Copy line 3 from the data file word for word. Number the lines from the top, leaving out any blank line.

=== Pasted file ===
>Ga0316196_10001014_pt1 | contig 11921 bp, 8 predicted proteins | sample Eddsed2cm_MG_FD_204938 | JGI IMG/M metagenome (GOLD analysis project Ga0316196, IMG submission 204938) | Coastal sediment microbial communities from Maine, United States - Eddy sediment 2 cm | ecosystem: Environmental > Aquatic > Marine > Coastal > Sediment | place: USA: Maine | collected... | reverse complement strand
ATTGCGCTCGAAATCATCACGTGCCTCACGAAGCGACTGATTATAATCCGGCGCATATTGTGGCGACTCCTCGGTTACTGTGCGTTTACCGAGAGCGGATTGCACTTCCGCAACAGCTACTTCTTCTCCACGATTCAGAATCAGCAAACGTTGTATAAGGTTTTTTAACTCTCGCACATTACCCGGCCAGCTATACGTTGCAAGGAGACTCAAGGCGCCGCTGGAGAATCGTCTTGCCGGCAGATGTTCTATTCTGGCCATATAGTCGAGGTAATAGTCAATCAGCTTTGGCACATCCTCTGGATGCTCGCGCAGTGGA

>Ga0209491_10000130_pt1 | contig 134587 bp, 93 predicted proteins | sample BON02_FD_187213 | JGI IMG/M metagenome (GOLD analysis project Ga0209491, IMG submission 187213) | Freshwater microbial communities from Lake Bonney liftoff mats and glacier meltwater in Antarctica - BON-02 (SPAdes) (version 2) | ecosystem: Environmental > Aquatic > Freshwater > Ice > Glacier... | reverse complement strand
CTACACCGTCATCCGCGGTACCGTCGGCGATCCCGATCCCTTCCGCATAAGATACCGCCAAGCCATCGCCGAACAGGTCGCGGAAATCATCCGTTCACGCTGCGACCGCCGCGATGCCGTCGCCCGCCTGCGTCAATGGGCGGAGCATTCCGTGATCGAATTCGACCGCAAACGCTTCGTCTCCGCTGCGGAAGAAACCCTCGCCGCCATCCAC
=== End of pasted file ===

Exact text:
>Ga0209491_10000130_pt1 | contig 134587 bp, 93 predicted proteins | sample BON02_FD_187213 | JGI IMG/M metagenome (GOLD analysis project Ga0209491, IMG submission 187213) | Freshwater microbial communities from Lake Bonney liftoff mats and glacier meltwater in Antarctica - BON-02 (SPAdes) (version 2) | ecosystem: Environmental > Aquatic > Freshwater > Ice > Glacier... | reverse complement strand